Charlotte Cigan and Martin Duchêne

Creative translations

How can craftsmanship draw inspiration from industry? Ceramic designer Charlotte Cigan and industrial designer Martin Duchêne of Studio Biskt address this question with works that are equally functional and individual.
by Linda Pezzei | 1/2/2023

Industrial processes and manual skills can and should mix, according to Charlotte Cigan and Martin Duchêne. A special focus of their ceramics studio for design and research based in Brussels is the way the objects are created. For them, a new interpretation of processes involves the courage to try and make mistakes – everything remains in flux, nothing is clear from the outset. Only the basis is always the same: a ceramic mass that is compressed through various moulds.

For their experimental approach, the duo draws inspiration from architecture at times: "Balik" was thus born out of the idea of detaching clay from its 'usual' fields of application. "We wanted to remember that clay, before it becomes porcelain cups or vases, is first and foremost a building material that we can walk or sit on, something we can trust. Instinctively, we started to shape our own brick, our own module, to build different kinds of structures and sculptures," they say. The "Ogive" project, on the other hand, began with the question of how to integrate the handle into the shape of the cup and still protect the hand from the heat. Their experiments led Charlotte Cigan to an architectural model that sits firmly on several fins. In the implementation and in the course of the casting processes, Studio Biskt developed the idea of modular forms and different modules, which ultimately made "Ogive" not only a collection of cups, but an experimental field of container forms. For "Tulumba", meanwhile, the shape of the Turkish dessert of the same name served as inspiration: the terracotta soliflores are then tied together into bouquets with bands specially developed for this purpose.


Interview with Studio Biskt:

Linda Pezzei: How was ceramic chosen as the favourite material?

Studio Biskt: That was more than ten years ago when Charlotte happened to be walking through the streets of Paris and came across a ceramics market. This discovery gave her the idea to try her hand at the trade.

You combine industrial processes and craftsmanship – where do you see potential and challenges?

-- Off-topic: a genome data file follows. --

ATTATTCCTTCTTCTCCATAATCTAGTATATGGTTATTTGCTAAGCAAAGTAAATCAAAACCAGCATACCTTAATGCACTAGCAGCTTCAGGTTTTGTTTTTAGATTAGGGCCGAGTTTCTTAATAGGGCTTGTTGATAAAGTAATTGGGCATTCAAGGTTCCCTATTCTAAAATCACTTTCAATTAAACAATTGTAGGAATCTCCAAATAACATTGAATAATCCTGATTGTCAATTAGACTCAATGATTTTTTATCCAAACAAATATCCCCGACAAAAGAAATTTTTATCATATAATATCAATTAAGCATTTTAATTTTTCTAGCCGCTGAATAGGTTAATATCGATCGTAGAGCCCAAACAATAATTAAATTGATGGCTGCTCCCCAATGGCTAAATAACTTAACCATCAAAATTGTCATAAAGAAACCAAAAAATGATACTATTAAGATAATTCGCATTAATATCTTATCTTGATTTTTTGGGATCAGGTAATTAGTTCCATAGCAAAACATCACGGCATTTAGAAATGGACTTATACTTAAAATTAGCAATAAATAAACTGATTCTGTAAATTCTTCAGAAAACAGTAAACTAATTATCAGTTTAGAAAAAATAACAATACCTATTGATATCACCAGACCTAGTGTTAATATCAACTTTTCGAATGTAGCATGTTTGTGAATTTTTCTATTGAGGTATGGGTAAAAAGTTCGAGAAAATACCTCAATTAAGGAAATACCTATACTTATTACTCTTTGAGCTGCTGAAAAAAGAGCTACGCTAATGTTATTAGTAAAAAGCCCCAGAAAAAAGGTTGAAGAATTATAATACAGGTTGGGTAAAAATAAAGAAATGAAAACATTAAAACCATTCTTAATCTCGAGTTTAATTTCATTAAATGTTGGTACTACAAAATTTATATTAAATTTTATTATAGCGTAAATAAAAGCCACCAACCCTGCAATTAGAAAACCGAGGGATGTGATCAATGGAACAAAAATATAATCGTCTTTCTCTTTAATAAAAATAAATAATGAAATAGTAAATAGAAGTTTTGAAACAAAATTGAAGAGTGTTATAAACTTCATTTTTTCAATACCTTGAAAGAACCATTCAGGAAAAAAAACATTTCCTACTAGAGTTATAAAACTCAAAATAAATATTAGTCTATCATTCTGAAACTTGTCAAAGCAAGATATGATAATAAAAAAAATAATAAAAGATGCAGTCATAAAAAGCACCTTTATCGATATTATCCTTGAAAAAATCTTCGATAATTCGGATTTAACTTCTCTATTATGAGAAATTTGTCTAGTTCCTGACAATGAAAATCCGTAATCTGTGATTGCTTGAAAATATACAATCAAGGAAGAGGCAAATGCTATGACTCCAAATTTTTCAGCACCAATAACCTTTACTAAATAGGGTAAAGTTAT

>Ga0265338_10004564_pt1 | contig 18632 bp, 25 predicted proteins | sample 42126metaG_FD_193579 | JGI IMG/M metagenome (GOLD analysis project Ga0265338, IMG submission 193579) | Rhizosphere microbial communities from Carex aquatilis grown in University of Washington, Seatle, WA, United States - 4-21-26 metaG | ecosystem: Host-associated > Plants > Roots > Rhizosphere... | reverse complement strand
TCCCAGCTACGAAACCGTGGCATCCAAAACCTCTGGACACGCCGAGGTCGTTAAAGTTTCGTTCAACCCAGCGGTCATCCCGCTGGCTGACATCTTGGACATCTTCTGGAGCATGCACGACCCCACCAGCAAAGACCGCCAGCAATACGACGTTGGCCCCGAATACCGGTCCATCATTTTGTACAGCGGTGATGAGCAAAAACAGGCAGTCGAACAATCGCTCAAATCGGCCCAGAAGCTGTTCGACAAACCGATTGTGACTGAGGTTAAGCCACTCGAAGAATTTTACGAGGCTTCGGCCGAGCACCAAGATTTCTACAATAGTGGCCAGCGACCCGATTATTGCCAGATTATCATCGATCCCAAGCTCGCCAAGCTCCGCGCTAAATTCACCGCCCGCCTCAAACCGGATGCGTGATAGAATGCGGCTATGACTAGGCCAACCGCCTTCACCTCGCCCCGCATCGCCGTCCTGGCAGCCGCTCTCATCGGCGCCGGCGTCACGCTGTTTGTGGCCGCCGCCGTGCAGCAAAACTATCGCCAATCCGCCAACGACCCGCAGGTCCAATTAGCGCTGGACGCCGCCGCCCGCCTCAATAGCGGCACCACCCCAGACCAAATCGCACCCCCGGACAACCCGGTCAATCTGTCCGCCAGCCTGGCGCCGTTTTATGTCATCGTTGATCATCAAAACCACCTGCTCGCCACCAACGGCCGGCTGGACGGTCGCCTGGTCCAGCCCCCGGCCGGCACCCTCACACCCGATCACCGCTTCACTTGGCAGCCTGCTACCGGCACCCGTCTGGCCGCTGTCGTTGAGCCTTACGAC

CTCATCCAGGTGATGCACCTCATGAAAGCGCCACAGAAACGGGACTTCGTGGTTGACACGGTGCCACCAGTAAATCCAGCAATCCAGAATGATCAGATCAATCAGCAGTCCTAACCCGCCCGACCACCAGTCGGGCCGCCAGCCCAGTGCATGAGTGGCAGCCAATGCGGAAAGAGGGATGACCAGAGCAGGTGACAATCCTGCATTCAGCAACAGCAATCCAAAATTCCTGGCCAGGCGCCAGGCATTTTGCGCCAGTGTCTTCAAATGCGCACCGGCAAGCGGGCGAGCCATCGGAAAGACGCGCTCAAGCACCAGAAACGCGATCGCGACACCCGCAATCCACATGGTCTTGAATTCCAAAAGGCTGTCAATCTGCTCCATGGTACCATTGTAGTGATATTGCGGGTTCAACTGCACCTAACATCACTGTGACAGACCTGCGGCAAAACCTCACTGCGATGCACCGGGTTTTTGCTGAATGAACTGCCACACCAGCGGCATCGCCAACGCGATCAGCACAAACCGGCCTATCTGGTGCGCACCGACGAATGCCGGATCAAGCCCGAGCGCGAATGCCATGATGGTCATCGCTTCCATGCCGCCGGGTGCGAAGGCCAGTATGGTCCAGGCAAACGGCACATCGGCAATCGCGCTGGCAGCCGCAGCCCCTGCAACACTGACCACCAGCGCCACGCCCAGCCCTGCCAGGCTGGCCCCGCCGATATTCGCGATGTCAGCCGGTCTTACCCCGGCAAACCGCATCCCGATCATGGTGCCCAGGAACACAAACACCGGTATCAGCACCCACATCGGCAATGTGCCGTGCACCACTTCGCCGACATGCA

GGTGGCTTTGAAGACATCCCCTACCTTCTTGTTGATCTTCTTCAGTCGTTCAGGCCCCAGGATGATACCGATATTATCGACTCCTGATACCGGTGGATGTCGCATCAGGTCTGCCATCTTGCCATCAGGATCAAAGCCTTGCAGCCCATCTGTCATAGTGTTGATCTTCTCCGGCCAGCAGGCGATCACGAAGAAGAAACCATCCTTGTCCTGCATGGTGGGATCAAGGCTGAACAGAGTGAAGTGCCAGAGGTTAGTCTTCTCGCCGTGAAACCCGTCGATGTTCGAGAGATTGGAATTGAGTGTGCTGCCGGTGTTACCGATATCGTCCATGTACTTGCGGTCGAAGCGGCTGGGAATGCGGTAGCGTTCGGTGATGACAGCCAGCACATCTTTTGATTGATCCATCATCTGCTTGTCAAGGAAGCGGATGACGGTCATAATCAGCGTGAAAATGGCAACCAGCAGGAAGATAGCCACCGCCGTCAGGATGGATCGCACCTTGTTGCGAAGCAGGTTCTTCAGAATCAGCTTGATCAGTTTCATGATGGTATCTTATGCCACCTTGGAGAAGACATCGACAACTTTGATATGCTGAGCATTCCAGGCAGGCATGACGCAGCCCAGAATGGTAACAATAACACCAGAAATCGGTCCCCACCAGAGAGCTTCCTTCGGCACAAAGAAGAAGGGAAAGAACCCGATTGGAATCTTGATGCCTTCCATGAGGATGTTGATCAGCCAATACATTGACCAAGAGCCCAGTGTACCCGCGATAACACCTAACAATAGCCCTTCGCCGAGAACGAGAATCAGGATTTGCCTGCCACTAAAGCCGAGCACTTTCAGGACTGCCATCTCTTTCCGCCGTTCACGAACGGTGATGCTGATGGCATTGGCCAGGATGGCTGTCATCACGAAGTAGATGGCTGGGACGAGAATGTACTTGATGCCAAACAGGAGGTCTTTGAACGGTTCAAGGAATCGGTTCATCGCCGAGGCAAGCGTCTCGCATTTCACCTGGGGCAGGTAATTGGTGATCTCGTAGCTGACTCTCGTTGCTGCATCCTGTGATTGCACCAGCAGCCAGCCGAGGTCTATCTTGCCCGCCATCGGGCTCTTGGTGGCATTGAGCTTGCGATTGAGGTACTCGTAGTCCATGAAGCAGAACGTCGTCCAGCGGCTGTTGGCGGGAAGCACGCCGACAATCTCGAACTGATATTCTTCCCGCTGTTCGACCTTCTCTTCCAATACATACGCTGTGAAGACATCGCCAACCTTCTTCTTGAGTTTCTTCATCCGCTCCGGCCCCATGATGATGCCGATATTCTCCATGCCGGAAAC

Studio Biskt: The advantage of combining these two worlds is that we can realise a smallscale production in a really tiny workshop. The challenge lies in the fact that we do things mainly with our hands – you should be able to see that in the end product.

Is there a current project that is particularly challenging for you – and why?

Studio Biskt: We are currently working on a solo exhibition for 2023 and would like to show something new that is nevertheless comparable to what we are doing at the moment. Rethinking our creations while keeping in mind that they should have the same appeal to viewers is a complex task.

What associations do you want to inspire with your design pieces?

Studio Biskt: The main aspect of our work is the blurring of the line between object and sculpture, between handmade pieces and industrial products.

Where do you get your inspiration from and how does a typical design process work?

Studio Biskt: We are mainly inspired by public space. As the urban environment is full of industrial objects without any aesthetic intention, we love to transfer these forms and functions into the world of craft.

An object or project that you would like to realise?

Studio Biskt: Don't ask why, but we would like to realise an all-ceramic staircase.

Life without design ...

Studio Biskt: We are not really about the design, but rather about the creation. We both follow the urge to put our ideas and creativity into action – that's what's happening at the moment through the clay.